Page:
The Auditor General has been responsible for the completion of five recommendations to date, however the scale of evidence means that the remaining audits relating to Covid Assistance Programmes and Government contracts over $100k has been delayed until the end of June.

The delivery of two recommendations have been put on hold pending external developments: firstly the regional review of Criminal Procedure Rules (B42), and secondly the constitutional change to allow for judge-only trials (B43).

For the remaining recommendations which the Governor’s Group is due to complete after May, the status is as follows:

  • The amended COI Act (B1) is due to be passed in July;
  • The Deputy Governor is responsible for the extension of the Register of Interests to include public officers (B4), will be included in the Public Service Management Act
  • The Public Service Management Act itself will be passed in June (B36)
  • Developing legislation to allow for the vetting of law enforcement officers (B39) has proven challenging, however we are now confident that all police officers will start to be subject to vetting in June and that vetting of other law enforcement officers will begin in August.

So, bringing all of that together.

It is clear that implementation of the COI recommendations will not have been completed by the end of this month. Therefore, they will not have “taken root” by this time, as required for the Order in Council to be lifted. However the joint action plan agreed by myself and the Premier provides a robust basis for ensuring the outstanding recommendations are completed by the end of August 2024.

So the facts speak for themselves. We need more time, and that is what I recommend in this review. These past months have seen tangible benefits from the closer collaboration on key proposals in advance of their presentation to Cabinet. This intensively collaborative approach has started to lead to better outcomes. I am confident that this will drive good outcomes in the coming months. The joint plan provides a realistic and credible basis for our future work. Hence, my first recommendation, a final extension to 31st August 2024. And as I said, defining earlier deadlines for those recommendations we judge can be completed before 31st August.

This past period has also revealed challenges of interpretation, including of the Framework Agreement and of the COI itself. It has also shown that assessing progress is not always straightforward. It is my view therefore that September should be devoted to a final and thorough review of all progress at that stage. That will enable us to conclude whether the previously defined standard of reforms having taken root has been met. So, I recommend that a final assessment of progress should take place after August, with a clear overall conclusion on whether the COI recommendations have taken root.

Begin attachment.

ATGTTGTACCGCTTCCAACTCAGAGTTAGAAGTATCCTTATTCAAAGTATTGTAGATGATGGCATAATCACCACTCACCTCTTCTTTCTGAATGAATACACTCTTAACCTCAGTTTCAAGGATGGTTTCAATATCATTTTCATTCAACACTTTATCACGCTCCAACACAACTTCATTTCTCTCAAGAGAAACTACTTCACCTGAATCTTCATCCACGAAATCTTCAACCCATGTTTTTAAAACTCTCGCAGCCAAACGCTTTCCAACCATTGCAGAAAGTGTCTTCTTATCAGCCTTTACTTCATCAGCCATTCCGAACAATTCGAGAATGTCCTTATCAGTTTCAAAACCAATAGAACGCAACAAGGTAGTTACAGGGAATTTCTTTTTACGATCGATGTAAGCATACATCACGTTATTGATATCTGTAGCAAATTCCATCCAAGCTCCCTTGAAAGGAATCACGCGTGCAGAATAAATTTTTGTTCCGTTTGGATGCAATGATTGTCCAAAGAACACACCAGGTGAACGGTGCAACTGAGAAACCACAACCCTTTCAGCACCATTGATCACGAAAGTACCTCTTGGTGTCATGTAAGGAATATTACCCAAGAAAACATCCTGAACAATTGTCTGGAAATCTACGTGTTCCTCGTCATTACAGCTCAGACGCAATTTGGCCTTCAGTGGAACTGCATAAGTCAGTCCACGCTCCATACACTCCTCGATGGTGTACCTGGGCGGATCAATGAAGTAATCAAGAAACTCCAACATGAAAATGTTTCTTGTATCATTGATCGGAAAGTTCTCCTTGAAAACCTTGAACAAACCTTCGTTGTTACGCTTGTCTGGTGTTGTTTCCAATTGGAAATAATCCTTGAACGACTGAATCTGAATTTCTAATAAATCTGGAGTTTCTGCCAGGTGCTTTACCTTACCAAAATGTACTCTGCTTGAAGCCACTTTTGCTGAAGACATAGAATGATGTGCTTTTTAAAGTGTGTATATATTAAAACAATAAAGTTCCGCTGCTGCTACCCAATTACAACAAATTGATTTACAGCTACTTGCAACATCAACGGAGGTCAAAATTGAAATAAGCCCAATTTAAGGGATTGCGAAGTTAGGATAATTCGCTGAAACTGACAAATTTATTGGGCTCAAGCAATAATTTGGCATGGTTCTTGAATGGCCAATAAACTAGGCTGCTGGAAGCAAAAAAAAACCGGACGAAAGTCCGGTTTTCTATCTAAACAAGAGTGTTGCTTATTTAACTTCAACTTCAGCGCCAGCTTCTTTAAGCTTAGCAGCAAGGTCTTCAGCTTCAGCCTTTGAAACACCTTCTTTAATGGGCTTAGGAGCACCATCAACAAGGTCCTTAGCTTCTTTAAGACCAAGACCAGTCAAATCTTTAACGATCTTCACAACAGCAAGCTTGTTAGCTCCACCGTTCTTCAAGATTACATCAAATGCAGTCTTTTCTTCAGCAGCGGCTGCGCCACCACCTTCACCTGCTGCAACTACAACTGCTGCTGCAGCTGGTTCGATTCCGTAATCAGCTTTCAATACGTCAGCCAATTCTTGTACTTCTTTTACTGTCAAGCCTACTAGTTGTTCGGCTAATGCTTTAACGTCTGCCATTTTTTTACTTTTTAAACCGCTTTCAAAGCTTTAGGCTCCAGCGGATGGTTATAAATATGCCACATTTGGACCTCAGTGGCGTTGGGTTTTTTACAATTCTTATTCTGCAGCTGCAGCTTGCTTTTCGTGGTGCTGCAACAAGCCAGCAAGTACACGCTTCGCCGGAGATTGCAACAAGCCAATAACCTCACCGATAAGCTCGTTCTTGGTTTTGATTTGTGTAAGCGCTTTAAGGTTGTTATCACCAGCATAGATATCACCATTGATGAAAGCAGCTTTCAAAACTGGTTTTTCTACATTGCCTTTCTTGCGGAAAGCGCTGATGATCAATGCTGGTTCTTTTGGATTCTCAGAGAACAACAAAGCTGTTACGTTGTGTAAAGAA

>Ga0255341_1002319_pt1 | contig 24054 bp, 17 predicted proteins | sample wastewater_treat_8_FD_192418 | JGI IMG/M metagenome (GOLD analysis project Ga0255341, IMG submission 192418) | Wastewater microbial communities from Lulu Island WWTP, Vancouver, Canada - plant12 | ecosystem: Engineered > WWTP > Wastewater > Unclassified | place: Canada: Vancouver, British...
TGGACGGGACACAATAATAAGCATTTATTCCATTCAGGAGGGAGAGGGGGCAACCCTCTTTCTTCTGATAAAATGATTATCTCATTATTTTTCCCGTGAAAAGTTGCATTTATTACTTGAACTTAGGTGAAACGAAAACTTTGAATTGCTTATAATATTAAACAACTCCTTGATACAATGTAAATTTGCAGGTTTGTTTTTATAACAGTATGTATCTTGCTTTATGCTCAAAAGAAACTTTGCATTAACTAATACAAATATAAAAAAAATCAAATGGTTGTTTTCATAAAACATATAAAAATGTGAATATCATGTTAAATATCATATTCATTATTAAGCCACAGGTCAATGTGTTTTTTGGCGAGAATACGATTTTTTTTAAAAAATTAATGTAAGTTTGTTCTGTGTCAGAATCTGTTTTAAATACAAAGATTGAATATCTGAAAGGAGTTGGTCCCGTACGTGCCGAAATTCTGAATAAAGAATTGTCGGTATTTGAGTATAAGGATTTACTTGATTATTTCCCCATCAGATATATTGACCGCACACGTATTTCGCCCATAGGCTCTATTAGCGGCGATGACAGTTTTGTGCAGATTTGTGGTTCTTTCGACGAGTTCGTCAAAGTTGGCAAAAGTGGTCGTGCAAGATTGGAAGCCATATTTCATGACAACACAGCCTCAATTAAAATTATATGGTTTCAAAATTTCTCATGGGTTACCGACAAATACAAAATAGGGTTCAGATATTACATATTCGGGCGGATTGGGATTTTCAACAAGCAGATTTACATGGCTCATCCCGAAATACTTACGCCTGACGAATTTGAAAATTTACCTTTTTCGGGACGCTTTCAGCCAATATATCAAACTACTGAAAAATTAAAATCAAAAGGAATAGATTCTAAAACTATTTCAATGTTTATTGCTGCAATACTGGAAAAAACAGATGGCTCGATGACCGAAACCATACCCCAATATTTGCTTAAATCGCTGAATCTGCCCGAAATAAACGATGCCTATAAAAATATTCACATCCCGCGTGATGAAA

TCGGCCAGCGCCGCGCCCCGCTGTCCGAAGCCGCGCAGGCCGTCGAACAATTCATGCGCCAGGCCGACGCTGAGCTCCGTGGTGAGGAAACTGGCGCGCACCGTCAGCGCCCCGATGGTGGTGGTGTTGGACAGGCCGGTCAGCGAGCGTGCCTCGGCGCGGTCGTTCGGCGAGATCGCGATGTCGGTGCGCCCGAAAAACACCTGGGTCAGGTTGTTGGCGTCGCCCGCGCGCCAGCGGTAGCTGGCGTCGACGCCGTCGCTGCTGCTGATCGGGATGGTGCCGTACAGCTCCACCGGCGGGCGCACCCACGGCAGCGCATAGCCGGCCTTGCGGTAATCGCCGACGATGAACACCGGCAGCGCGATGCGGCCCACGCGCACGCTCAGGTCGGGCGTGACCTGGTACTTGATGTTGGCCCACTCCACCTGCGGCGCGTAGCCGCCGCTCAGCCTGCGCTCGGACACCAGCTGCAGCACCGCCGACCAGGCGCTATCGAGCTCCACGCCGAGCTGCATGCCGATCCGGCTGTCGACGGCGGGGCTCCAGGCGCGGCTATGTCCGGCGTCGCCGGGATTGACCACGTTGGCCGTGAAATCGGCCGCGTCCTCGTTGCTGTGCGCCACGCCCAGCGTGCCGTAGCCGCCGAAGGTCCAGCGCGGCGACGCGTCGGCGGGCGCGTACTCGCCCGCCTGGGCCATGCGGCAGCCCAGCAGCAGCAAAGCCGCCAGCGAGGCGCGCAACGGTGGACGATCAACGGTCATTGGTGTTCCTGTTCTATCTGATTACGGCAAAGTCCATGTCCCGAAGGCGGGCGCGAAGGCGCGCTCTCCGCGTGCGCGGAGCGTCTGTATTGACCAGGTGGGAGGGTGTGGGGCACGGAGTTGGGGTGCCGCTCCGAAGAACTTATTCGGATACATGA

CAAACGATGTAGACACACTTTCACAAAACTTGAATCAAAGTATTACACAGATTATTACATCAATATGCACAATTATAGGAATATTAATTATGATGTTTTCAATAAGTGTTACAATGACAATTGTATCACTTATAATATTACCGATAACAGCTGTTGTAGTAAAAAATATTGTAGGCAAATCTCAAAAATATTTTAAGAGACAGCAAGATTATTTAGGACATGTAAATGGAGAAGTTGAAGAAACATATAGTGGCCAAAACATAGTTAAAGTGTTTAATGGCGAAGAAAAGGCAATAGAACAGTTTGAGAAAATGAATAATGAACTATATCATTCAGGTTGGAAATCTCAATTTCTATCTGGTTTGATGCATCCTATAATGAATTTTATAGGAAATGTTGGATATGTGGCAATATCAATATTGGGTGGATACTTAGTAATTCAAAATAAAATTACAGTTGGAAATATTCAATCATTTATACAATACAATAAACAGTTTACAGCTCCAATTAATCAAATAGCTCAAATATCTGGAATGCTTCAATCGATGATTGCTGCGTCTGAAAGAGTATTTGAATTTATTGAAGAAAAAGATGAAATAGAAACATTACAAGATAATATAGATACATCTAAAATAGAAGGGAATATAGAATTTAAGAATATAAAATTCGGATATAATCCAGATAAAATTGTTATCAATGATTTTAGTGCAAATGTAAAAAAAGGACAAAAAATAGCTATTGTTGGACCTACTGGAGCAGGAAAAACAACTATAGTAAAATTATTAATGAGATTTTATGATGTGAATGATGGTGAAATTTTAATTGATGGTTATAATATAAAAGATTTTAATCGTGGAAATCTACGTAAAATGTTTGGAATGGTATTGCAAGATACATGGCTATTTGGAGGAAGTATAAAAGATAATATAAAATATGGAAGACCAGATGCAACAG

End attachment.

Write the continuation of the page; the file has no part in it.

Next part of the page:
In his January 2024 Quarterly Review, my predecessor John Rankin raised the possibility of additional powers for the Governor to help drive delivery. The improved collaborative working processes I’ve described mean that I do not judge additional powers are necessary at this stage. But this should remain an open question, to be kept under review as we move through the final stages of implementation. In my personal view, the greatest additional power available to us will be that of all branches of government working together collaboratively to deliver the recommendations with sustained commitment and determination.

So, my recommendation is that there should be no change on this: the question of additional powers for the Governor should be kept under review.

It follows that I do not at this stage judge that the conditions to remove the Order in Council have been met. So again, I recommend no change on this: the Order in Council should remain in place.

In concluding, I’d note that from today there are 99 days until the end of August. So we have 99 days to get the COI done. We must not waste this time, nor miss the once in a generation opportunity it gives us to help build a better future for the Virgin Islands.

Which brings me to my final point:  in submitting these recommendations, I do so in the service of the people of the Virgin Islands. People that I have met in my first few months here, who have given me a warm and much appreciated welcome, those people tell me they want the reforms of the COI done and delivered. 

So we must sustain our shared collective effort to deliver the COI reforms for the benefit of the people of the Islands. We must sustain our commitment to give the people of the Islands, and future generations, what they deserve: a system of government that will serve them well.

I consider it a privilege to work alongside the Government of the Virgin Islands in this shared mission.